Although many of us envision what happened by thinking of the opening scenes of Saving Private Ryan, there were some photos taken during the invasion of Normandy. And although you may have heard the story of the photos of Robert Capa, it's still fascinating. From Wikipedia:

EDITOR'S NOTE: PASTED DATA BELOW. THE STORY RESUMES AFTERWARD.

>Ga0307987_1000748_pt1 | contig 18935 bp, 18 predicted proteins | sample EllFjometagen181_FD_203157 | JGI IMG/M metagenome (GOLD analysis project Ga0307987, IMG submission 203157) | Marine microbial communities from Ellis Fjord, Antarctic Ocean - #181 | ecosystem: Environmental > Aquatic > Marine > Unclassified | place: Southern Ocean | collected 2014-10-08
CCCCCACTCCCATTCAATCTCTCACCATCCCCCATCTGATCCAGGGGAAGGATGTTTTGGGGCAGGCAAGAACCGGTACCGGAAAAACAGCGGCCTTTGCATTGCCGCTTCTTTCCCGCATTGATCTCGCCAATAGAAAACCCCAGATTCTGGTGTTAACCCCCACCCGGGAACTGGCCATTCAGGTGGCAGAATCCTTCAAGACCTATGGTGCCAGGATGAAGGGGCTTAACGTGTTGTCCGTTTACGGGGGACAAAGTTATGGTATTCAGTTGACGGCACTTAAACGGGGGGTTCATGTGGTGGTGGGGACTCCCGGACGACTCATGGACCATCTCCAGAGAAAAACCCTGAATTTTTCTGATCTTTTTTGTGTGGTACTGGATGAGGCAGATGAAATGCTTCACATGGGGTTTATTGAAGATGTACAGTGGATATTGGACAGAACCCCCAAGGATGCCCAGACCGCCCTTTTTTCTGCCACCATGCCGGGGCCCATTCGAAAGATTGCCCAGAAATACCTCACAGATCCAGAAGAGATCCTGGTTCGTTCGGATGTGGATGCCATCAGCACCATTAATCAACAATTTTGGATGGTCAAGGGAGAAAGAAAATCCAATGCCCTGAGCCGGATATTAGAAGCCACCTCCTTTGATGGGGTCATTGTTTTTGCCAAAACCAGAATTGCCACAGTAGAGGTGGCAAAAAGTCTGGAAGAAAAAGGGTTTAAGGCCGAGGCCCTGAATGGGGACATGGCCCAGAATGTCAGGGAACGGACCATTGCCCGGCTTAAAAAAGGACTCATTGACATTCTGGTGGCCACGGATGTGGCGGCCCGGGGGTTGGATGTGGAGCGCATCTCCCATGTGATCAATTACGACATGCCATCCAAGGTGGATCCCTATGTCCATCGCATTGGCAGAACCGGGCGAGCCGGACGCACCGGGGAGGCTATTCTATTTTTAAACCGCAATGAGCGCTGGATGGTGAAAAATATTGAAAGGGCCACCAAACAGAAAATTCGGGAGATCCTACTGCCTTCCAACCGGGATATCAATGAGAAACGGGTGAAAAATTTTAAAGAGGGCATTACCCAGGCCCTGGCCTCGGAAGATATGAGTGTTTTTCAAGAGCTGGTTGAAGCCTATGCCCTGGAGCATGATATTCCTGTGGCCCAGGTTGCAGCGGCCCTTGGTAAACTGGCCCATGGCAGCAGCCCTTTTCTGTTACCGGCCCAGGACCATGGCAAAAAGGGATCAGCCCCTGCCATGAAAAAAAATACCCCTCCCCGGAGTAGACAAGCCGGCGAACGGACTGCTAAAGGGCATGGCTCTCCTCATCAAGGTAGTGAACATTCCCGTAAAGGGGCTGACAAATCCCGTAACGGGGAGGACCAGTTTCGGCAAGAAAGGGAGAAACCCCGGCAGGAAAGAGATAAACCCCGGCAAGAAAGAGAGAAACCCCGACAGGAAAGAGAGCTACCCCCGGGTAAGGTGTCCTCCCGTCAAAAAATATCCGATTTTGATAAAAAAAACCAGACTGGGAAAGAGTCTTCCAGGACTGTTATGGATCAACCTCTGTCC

His most famous work occurred on June 6, 1944 (D-Day) when he swam ashore with the second assault wave on Omaha Beach. He was armed with two Contax II cameras mounted with 50 mm lenses and several rolls of spare film. Capa took 106 pictures in the first couple of hours of the invasion. However, a staff member at Life in London made a mistake in the darkroom; he set the dryer too high and melted the emulsion in the negatives in three complete rolls and over half of a fourth roll. Only eight frames in total were recovered. Capa never said a word to the London bureau chief about the loss of three and a half rolls of his D-Day landing film . . . . Life magazine printed some of the frames in its June 19, 1944 issue with captions that described the footage as "slightly out of focus", explaining that Capa's hands were shaking in the excitement of the moment (something that he denied). Capa used this phrase as the title of his autobiographical account of the war, Slightly Out of Focus.